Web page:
community land rights

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Land Reform in Kenya
Reports & Research
Octubre 2018
Kenya

The webinar on the Land Reform Agenda for Kenya took place on 10 October, 2018. The webinar reviewed the land reform process in Kenya and addressed a range of challenges, with a view to defining a path forward that will lead to equity and justice in land reforms.

The webinar addressed the following questions: 

Liberia Land Rights Act
Reports & Research
Octubre 2018
Liberia

The Land Portal Foundation, Landesa and the Sustainable Development Institute (SDI) co-facilitated a discussion on Liberia’s Land Rights Bill between July 18 and August 8, 2018. The discussion took place in collaboration with the Rights & Rice Foundation, Habitat for Humanity, and the Land Rights Now campaign. 

The full dialogue can be read here.

Land Portal Foundation 2017 Annual Report
Reports & Research
Julio 2018
Global

Improved access to land and data is pivotal for the promotion of land governance reform as well as the fulfillment of human rights and sustainable development. With access to reliable data and information, informed decisions regarding land and property rights can take place.

Cover photo of Myanmar land use report
Reports & Research
Junio 2018
Myanmar

Since the 1960s, and particularly in the last decade, Southeast Asia has been attracting significant foreign investments. Myanmar, despite its land titling and registration tangles, is no exception. Investors all across the globe are vying for a piece of the “Golden Land” and the country is responding with equal fervor. The building of a modern industrialized nation through agricultural development is one of the country's economic objectives. Foreign investments are being encouraged, private businesses are being pushed, and attractive tax and duty rebates are being offered.

Cover photo of report with title Midcourse Manoeuvres: Community Strategies and Remedies for Natural Resource Conflicts in India, Indonesia and Myanmar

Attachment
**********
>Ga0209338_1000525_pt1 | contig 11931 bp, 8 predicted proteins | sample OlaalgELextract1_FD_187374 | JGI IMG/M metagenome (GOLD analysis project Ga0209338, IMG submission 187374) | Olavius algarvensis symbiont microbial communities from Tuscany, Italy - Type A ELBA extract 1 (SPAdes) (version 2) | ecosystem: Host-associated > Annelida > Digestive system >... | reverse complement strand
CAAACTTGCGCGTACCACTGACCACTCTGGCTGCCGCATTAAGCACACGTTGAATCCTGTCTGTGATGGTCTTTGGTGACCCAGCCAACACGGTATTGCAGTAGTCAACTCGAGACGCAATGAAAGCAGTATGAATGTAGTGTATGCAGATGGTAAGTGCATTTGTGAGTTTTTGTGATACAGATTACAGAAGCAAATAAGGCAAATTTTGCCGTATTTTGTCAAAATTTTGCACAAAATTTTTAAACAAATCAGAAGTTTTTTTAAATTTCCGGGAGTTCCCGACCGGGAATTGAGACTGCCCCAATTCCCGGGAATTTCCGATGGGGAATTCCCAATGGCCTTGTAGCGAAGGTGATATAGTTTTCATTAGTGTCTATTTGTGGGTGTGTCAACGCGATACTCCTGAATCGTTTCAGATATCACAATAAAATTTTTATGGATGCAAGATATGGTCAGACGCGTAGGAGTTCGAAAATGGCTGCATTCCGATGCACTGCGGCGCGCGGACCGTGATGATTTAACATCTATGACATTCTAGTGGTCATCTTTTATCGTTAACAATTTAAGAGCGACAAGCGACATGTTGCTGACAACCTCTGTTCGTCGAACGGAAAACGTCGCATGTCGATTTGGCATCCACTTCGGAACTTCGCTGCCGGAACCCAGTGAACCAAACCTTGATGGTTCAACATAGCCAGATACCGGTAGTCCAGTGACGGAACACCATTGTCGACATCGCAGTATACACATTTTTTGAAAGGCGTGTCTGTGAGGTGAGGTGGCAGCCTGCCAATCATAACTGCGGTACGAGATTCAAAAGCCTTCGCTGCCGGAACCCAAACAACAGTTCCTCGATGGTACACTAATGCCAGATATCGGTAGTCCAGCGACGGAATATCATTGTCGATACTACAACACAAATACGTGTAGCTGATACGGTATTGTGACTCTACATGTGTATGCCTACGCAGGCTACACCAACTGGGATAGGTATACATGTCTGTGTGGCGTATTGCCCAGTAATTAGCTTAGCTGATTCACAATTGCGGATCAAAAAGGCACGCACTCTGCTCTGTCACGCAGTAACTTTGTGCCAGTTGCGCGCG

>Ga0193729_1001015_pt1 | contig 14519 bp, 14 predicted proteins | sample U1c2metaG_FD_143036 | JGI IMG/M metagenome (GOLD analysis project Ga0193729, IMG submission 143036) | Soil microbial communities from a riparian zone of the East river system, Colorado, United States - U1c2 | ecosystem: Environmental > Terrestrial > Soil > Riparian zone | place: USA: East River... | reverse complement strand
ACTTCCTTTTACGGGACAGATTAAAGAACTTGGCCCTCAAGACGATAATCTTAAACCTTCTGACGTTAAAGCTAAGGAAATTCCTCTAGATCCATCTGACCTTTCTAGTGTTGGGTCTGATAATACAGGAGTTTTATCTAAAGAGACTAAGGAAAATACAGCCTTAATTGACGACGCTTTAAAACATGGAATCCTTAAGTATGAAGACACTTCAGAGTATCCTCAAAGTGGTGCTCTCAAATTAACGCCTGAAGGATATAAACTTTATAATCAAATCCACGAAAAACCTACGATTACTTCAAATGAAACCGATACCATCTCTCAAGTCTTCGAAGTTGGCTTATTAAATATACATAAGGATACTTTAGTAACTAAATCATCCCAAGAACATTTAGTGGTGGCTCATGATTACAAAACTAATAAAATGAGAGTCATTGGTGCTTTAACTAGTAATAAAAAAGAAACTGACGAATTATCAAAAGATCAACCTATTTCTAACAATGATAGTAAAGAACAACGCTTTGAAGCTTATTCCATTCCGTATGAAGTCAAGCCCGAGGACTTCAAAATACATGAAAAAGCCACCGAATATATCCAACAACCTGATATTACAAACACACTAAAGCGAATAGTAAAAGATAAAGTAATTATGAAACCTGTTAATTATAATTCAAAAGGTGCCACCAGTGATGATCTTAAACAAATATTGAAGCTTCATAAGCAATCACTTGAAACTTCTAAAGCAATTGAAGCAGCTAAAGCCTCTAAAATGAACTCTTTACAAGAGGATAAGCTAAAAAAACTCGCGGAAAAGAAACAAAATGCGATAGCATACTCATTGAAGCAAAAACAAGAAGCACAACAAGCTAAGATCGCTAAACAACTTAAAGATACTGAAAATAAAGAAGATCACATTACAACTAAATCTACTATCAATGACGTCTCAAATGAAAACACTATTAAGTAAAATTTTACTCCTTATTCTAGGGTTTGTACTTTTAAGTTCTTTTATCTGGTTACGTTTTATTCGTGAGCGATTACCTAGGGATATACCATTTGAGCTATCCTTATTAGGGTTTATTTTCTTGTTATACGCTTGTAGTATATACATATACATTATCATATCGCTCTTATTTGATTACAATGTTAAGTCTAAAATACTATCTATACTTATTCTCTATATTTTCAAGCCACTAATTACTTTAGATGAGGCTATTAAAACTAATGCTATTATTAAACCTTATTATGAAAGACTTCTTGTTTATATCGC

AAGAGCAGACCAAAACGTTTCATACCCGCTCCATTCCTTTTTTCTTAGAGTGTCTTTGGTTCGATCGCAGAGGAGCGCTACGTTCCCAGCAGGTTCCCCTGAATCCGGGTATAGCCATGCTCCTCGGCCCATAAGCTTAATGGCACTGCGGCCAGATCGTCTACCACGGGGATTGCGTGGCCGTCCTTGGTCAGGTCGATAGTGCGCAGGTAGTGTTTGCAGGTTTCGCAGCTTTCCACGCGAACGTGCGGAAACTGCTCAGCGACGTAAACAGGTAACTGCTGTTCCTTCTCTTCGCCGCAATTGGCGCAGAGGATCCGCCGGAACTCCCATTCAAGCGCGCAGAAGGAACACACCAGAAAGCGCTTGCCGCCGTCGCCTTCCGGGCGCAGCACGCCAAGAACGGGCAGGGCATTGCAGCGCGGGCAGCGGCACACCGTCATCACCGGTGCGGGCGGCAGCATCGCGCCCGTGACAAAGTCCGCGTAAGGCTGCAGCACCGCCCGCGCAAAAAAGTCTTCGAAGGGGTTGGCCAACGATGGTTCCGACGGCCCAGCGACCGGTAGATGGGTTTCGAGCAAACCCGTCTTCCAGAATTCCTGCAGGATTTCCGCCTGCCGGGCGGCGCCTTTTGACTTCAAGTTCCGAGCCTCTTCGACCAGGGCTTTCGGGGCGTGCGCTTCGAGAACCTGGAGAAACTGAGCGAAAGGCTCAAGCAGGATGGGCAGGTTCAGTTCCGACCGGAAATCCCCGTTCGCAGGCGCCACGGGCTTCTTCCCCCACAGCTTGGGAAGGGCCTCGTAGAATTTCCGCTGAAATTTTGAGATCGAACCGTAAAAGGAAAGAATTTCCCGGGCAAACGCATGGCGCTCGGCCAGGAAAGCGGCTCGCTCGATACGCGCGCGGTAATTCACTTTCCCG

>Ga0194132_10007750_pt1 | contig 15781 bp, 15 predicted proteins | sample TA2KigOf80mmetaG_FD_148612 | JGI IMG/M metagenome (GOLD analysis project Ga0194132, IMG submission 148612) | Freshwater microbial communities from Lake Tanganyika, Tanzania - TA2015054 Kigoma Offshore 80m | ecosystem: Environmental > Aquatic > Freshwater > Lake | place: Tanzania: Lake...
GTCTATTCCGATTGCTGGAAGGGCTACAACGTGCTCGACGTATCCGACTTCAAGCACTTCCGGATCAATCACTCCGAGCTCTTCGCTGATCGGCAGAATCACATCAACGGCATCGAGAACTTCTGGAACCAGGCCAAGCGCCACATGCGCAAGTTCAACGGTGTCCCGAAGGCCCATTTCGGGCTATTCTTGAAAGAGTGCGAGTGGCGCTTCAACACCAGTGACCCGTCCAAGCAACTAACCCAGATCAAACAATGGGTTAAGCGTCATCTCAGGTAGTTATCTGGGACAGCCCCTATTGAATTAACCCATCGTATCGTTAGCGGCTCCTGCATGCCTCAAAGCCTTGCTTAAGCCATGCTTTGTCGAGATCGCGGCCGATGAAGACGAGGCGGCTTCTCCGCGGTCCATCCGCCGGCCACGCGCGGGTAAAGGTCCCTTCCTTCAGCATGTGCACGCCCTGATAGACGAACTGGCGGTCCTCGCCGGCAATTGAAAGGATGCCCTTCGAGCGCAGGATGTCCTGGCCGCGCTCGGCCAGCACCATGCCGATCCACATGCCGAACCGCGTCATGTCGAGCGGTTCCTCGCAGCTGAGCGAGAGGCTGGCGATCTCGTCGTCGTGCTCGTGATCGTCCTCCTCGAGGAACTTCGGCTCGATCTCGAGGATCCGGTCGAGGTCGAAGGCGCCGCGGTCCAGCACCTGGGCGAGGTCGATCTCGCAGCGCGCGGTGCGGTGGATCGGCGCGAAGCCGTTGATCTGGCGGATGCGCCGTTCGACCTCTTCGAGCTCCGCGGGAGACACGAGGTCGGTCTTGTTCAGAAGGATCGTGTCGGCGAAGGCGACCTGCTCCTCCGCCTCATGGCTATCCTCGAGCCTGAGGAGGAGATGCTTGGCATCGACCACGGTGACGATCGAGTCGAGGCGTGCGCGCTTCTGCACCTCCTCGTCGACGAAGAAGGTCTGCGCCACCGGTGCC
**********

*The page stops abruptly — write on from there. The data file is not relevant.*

Reports & Research
Junio 2018
Indonesia
Myanmar
Asia meridional
India

Land transformation has been at the centre of the economic growth of post-colonial Asia. In the 1990s, many Asian countries embraced economic liberalization and speculative business interests in land began to replace the state’s control of land for developmental purposes. The growing demand for land by corporations and private investors has fuelled several regional land rush waves in Asia, bringing them directly in conflict with communities that require these lands for their occupations and survival.

Cover photo of Myanmar land use report
Reports & Research
Junio 2018
Myanmar

Since the 1960s, and particularly in the last decade, Southeast Asia has been attracting significant foreign investments. Myanmar, despite its land titling and registration tangles, is no exception. Investors all across the globe are vying for a piece of the “Golden Land” and the country is responding with equal fervor. The building of a modern industrialized nation through agricultural development is one of the country's economic objectives. Foreign investments are being encouraged, private businesses are being pushed, and attractive tax and duty rebates are being offered.

Reports & Research
Mayo 2018
Mozambique

There is today a growing awareness of the importance of providing rural populations with more secure tenure to land and other natural resources, not least in Africa where approximately 90 percent of all land is still unregistered. At the same time there has been a rethinking of approaches for securing local tenure rights in practice. Experience has shown that the conventional approach, i.e., individual freehold titling, has often not worked well in areas where communal forms of customary tenure predominate, which is still the case in most parts of rural sub-Saharan Africa.

Peer-reviewed publication
Mayo 2018
Global

Statutory recognition of rural communities as collective owners of their lands is substantial,

Reports & Research
Marzo 2018
África

Brief highlights key attributes of national constitutions, laws, and regulations that play a fundamental role in protecting indigenous and rural women’s rights to community forests and other community lands. These legislative best practices were derived from a 2017 analysis of over 400 national laws and regulations, Power and Potential, which evaluates the extent to which women’s rights to community forests are recognized by national law in 30 low- and middle-income countries across Africa, Asia, and Latin America.

Reports & Research
Marzo 2018
Honduras

El presente trabajo forma parte de un acumulado de acciones y luchas colectivas que venimos desarrollando las organizaciones sociales Consejo Cívico de Organizaciones Populares e Indígenas de Honduras (COPINH), Organización Fraternal Negra Hondureña (OFRANEH) y Jubileo Sur Américas (JS/A), y ha contado con el apoyo técnico del Transnational Institute (TNI).

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